4. DEEP LEARNING – Learning how to learn, learning how to apply ideas that work in one area to another — to see connections, patterns; to think critically about tools such as digital communication and platforms. New Americans should ask: What kind of world do we want to build? We can be manipulated by digital platforms like Facebook; how do we account for and protect ourselves from intrusion? How can we think and act clearly? Learning to use systems thinking will be fundamental to a sustainable future for our coming generations.
  5. LIFE SKILLS – New Americans should be skilled in home economics by learning how to grow, harvest and store, and prepare good food. All should know about renewable energy, conservation of materials by reusing them and developing new materials that are more mobile – to be able to relocate communities with changing conditions in the environment such as flooding. New students learn how to create beauty around them while being conservative in their use of resources. Innovation is critical and related to working together to innovate and create new ways of living.
  6. EARTH-CENTRIC LEADERSHIP – Americans need to see the connections between our democratic life and the protection of the environment. Our forefathers recognized the fundamental requirement of education and maintenance of a democracy:

There is no safe deposit for these but with the people themselves, nor can they be safe with them without information. Where the press is free, and every man able to readall is safe. …. John Adams Letter to Thomas Jefferson (15 July 1817) .

The fact that the political apparatus for environmental protection has been dismantled in the last few months of the new administration should be of great concern to all of us. Decades of work to create the Environmental Protection Agency and the protections for human and wild life (Clean Water Act, Clean Air Act, Endangered Species Act, etc.) have all been cleaved to the ground. This requires the coming generations to determine how our democracy can create anew (reframe) the laws that represent us and protect life and limb.

How Fragile and Precious, Our Democracy

History and Justice

We Americans are in a world of hurt. The moral life of the country is teetering in the wake of a leader without a moral compass. The morality I write out is not related to personal morals but to civic morals–the shared values, ways of being and acting, that have given rise to a great country that once inspired other nations to follow our example. Well, that was true after WWII but has gradually diminished over the last 70 years. Robert Reich has eloquently outlined “How It Happened” — how the likes of Donald Trump came to occupy the White House.  Its worth, shutting your office door and having lunch at your desk, to listen to this presentation. It most clearly outlines the answer to that question. Its not about one party being better than another; no, its about how both parties are stunned, and have come to realize that Donald Trump as President is a “clear and present danger” to our democracy.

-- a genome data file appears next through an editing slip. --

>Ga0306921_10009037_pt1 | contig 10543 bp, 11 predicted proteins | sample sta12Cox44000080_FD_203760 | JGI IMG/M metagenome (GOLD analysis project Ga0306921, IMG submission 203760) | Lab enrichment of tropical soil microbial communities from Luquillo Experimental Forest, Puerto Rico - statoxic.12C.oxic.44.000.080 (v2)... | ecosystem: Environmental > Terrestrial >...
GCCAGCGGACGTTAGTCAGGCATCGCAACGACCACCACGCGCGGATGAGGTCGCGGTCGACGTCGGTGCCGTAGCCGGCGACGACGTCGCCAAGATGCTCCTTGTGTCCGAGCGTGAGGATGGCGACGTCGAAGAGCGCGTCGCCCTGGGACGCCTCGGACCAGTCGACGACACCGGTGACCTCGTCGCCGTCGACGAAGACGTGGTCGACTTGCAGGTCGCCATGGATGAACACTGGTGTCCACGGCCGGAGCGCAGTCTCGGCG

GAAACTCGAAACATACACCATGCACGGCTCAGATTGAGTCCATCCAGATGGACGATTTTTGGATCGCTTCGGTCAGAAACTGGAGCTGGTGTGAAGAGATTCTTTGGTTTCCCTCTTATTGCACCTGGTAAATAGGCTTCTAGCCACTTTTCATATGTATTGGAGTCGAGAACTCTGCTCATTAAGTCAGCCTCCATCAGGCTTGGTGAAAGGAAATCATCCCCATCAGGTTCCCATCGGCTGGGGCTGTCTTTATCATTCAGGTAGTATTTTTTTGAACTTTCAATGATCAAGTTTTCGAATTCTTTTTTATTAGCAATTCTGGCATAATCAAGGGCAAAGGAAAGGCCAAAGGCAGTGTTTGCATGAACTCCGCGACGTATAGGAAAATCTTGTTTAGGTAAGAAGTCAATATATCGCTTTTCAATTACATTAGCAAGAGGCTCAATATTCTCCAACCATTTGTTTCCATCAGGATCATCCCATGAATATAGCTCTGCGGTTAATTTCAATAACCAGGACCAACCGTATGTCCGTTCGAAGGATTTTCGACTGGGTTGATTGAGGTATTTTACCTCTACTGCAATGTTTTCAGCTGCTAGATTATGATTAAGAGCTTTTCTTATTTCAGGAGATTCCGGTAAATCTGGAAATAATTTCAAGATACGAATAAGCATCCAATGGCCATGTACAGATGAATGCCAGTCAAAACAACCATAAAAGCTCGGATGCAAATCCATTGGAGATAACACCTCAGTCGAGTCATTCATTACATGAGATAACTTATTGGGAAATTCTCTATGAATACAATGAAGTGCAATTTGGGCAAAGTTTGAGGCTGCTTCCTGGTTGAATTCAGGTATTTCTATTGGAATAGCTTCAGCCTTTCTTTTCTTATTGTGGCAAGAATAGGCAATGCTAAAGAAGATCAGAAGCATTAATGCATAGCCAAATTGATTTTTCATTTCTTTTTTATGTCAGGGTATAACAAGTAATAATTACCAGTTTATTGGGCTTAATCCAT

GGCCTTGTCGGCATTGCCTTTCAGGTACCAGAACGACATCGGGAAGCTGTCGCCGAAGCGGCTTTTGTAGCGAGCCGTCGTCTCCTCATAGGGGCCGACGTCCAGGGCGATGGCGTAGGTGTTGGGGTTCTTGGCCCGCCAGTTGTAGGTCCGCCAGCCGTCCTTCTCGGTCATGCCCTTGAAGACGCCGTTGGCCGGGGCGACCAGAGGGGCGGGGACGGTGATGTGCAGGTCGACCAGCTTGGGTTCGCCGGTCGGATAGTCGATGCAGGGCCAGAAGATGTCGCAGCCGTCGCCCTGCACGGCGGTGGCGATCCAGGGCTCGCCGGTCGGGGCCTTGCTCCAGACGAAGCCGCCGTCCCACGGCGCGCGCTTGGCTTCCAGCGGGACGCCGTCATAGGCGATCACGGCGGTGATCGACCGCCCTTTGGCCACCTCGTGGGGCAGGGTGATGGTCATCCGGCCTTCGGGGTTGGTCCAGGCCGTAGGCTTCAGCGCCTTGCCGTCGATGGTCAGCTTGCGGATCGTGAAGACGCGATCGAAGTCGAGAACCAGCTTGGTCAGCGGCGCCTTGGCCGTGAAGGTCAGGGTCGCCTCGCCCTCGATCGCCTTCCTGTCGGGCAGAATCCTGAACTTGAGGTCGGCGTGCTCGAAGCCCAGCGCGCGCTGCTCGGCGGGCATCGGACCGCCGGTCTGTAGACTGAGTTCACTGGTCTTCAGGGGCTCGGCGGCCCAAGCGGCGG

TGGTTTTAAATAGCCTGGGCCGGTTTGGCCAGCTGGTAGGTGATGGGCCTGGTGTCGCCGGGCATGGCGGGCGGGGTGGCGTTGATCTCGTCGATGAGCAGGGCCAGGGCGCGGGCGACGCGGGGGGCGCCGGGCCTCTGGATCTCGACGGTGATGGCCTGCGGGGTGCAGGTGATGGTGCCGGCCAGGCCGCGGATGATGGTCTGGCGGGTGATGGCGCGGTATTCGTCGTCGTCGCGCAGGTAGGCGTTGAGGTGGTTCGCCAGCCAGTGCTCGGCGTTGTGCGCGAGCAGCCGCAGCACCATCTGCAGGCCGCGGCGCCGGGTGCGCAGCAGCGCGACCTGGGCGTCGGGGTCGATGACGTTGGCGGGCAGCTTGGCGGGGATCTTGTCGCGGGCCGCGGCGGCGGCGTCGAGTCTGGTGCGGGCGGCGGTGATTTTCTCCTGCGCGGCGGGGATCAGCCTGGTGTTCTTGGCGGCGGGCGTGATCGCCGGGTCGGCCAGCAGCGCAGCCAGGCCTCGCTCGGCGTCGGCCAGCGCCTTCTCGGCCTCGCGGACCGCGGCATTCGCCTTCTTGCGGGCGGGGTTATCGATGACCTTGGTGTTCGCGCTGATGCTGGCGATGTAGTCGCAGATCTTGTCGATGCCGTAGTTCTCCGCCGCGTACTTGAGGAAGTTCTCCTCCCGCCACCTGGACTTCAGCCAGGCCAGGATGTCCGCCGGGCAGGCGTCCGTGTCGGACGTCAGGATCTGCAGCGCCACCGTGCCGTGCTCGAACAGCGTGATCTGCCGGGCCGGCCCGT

As I write and think about the country I have loved deeply all my life, and whose principles have been the standard by which I’ve tried to lead my civic life, my daughter, after a long 60-70 hour work week, finds the time to still get out on a Saturday to canvass for a candidate she believes in and spends more time signing people up to vote. Her husband was the chair of their voting precinct in the last election and is a leader in his union. These young Americans are making the system work. I admire and love them for it.

We have all got to get out of our normal routines, to stop and consider our situation for what it truly is: we are on the cusp of losing our democracy. At its basis, as Reich points out, is the assault on TRUTH. We have a leader and his cohorts who divert attention from the truth, and tell lies until the public in its confusion begins to question the very foundations of our shared republican life. We must act together–together–to step back from the brink.

For us: 1963 Bob Dylan’s “The Times They are a Changin

 

 

 

 

A Good Book

A Good Book
A good book

There are few pleasures that reward better than a good book. I read both for pleasure and to learn how authors develop characters and move their plots along. One of my hobbies is reading the first and last lines of books. How does the author grab the reader’s attention, then hold it? How does he or she use language?